Sacramento Prickly Poppy
Sacramento Prickly Poppy
Argemone pleiacantha ssp. pinnatisecta
|Listed||August 24, 1989|
|Description||Perennial with prickly branches; long, narrow leaves; pale yellow latex; white flowers.|
|Habitat||Canyon slopes and bottoms, disturbed areas.|
|Threats||Livestock grazing, flash floods, water diversion, road maintenance.|
Sacramento prickly poppy is a perennial with three to 12 prickly stems that branch from the base and grow to a height of 20-60 in (0.5-1.5 m). The attractive flowers have white petals that are 1.2-1.6 in (3-4 cm) in length and width and have numerous yellow stamens. The long, narrow leaves have box-shaped sinuses between their spine-tipped lobes. Like many members of the poppy family, Sacramento prickly poppy has a latex, or sap. The pale yellow to milky white color of the latex distinguishes it from Argemone pleicantha ssp. pleicantha, which has yellow-orange latex. It was first collected in 1953 and described in 1958.
This species is found only in canyons in the Sacramento Mountains in south-central New Mexico (Otero County). It grows at elevations of 4,200-7,100 ft (1,300-2,000 m) in limestone canyons, fields, slopes, floodplain and channel deposits, and on roadsides. It prefers relatively moist, but not wet, locations and is most often found on north-facing slopes, canyon bottoms, roadsides, and near leaks in water pipelines.
Sacramento prickly poppy was first collected on the western slopes of the Sacramento Mountains. It is known from nowhere else.
The species is currently find in about 10 canyons in the Sacramento Mountains. Populations occur in the Lincoln National Forest, Oliver Lee State Park, on land administered by the Bureau of Land Management (BLM), on New Mexico and Otero County highway rights-of-way, and on private land. Surveys in 1987 and 1988 recorded about 1,300 plants, three-quarters of which were found in the Alamo Canyon System of the Lincoln National Forest. Only two other canyons contained more than 100 plants. The San Andreas Canyon on BLM land supports only 12 plants.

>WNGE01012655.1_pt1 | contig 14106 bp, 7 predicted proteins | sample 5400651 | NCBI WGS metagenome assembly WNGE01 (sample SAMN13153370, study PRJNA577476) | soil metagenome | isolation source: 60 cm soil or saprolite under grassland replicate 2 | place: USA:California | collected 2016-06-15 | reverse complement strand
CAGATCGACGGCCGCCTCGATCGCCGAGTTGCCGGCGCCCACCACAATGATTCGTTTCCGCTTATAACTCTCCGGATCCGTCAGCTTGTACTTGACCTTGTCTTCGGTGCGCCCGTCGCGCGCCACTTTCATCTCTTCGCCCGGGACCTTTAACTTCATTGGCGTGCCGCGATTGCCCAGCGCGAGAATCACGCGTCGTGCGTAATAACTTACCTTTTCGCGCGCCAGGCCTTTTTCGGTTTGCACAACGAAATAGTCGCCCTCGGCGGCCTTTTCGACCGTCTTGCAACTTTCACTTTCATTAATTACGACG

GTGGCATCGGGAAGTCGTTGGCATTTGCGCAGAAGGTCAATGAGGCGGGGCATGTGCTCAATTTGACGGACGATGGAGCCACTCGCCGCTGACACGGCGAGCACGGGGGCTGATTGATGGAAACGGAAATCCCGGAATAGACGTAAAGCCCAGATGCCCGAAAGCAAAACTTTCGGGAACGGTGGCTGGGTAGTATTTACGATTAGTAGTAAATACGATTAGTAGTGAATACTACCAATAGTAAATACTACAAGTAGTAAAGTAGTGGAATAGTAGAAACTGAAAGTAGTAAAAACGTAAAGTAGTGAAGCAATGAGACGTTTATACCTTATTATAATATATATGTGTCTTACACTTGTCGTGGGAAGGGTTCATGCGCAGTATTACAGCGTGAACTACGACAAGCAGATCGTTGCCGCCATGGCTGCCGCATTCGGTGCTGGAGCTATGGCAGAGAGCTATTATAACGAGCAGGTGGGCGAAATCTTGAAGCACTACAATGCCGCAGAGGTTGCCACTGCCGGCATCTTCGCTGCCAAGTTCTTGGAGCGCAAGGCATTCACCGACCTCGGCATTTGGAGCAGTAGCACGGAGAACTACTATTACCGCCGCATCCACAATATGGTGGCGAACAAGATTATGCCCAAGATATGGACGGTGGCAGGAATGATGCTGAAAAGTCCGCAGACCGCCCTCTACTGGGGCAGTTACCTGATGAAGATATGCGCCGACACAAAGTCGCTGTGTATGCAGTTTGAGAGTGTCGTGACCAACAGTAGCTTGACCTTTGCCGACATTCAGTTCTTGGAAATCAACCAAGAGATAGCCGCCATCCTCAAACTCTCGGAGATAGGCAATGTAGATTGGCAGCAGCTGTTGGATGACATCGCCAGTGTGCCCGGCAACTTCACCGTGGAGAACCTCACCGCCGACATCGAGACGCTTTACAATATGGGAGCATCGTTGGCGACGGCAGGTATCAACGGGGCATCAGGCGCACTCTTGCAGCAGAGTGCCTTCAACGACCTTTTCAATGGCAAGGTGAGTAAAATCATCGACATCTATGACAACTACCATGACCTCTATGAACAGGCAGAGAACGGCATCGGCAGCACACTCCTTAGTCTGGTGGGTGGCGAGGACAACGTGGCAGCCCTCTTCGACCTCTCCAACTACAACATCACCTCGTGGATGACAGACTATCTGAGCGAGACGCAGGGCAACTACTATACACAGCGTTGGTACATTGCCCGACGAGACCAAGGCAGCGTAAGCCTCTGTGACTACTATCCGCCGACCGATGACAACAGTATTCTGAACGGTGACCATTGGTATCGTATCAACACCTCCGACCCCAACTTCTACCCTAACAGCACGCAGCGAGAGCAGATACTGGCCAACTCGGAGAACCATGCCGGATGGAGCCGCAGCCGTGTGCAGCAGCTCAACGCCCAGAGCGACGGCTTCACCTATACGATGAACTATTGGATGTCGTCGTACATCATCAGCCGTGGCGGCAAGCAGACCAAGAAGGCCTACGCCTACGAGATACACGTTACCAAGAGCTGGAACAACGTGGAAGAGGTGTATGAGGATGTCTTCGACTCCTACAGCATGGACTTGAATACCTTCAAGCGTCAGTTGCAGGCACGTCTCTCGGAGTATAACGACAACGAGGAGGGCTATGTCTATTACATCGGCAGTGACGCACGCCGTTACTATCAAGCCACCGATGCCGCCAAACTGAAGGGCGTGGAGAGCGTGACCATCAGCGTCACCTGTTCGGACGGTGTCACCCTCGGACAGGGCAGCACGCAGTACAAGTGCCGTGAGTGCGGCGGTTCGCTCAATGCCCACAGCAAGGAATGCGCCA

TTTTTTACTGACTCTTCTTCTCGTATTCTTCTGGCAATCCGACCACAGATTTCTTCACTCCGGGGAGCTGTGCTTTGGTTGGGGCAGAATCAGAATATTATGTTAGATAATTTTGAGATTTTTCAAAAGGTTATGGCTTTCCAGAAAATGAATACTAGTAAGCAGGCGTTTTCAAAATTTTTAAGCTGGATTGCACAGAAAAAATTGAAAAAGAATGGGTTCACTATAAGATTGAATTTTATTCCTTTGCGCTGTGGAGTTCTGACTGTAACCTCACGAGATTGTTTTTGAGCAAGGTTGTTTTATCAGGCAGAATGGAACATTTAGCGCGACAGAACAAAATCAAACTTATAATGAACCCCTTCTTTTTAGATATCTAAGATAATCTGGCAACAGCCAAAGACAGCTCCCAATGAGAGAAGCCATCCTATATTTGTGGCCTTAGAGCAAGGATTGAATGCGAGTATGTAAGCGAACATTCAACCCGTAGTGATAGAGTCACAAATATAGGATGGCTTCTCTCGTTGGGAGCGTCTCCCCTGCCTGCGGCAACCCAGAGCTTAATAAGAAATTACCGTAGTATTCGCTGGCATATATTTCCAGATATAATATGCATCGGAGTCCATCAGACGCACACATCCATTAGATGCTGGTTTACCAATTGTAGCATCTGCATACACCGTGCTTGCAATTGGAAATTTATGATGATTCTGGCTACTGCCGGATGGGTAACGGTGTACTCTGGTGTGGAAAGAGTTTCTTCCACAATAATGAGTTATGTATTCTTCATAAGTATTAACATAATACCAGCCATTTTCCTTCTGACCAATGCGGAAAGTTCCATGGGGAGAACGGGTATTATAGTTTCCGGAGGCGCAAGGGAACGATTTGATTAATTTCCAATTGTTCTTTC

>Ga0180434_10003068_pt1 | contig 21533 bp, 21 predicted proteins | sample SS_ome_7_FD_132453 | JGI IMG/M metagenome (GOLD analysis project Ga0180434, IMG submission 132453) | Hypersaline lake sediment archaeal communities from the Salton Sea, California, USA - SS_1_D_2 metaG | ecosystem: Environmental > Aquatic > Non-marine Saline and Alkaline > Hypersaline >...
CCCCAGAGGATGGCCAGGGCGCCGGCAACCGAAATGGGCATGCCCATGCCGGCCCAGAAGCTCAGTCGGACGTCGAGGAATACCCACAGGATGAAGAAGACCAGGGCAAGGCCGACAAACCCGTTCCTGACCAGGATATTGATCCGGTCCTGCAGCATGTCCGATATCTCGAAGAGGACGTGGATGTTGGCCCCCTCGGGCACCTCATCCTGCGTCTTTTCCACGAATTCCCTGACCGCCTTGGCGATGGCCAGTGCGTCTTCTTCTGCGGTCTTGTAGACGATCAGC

The main threats to the species are livestock grazing, flash flooding, and the diversion of water supplies. Livestock grazing has a double effect on the Sacramento prickly poppy. Younger plants are eaten or trampled and the ability of mature plants to reproduce is diminished. Overgrazing also disturbs the topsoil and reduces the overall plant cover; this, in turn, increases the probability of flash flooding. In 1978, a flash flood almost completely destroyed one canyon population of a hundred plants.
Another threat is pipeline diversion of spring outflow for human and livestock use. This produces artificially dry conditions that will not support the species. The construction of a pipeline in one canyon was probably responsible for the largest reduction in Sacramento prickly poppy numbers. Plants that occur on highway rights-of-way are also vulnerable to mowing and the application of herbicides.
Conservation and Recovery
The Fish and Wildlife Service published a Recovery Plan for the Sacramento prickly poppy in 1994. The rare plant only occurs in 10 populations in individual canyons. About 80% of the critical habitats are in the Lincoln National Forest, owned and managed by the U.S. Forest Service. The species also occurs on lands owned by the BLM. These publicly owned habitats should be protected from threatening human influences. Other critical habitats are on private land and are potentially threatened by various activities. This habitat should be protected by acquiring the land and designating ecological reserves, or by negotiating conservation easements with the landowners. The populations of the Sacramento prickly poppy should be monitored, and research undertaken into its biology, habitat needs, and beneficial management practices.
U.S. Fish and Wildlife Servive Office of the Regional Director
P.O. Box 1306
500 Gold Avenue S.W.
Albuquerque, New Mexico 87103-3118
Telephone: (505) 248-6282
Fax: (505) 248-6845
Hutchens, C. R. 1974. A Flora of the White Mountain Area, Southern Lincoln and Northern Otero Counties. University of New Mexico Press, Albuquerque.
Malaby, S. 1987. "Argemone pleiacantha ssp. pinnatisecta Survey." U.S. Forest Service, Albuquerque.
Malaby, S. 1988. "Report on Argemone pleiacantha ssp. pinnatisecta. " U.S. Forest Service, Albuquerque.
Soreng, R. J. 1982. "Status Report on Argemone pleiacantha ssp. pinnatisecta." U.S. Fish and Wildlife Service, Albuquerque.
Soreng, R.. J. 1986. "Fresnal Canyon Preserve for Argemone pleiacantha ssp. pinnatisecta." The Nature Conservancy, Albuquerque.
U.S. Fish and Wildlife Service. 1994. Sacramento prickly poppy (Argemone pleiacantha ssp. pinnatisecta ) Recovery Plan. U.S. Fish and Wildlife Service, Albuquerque, New Mexico.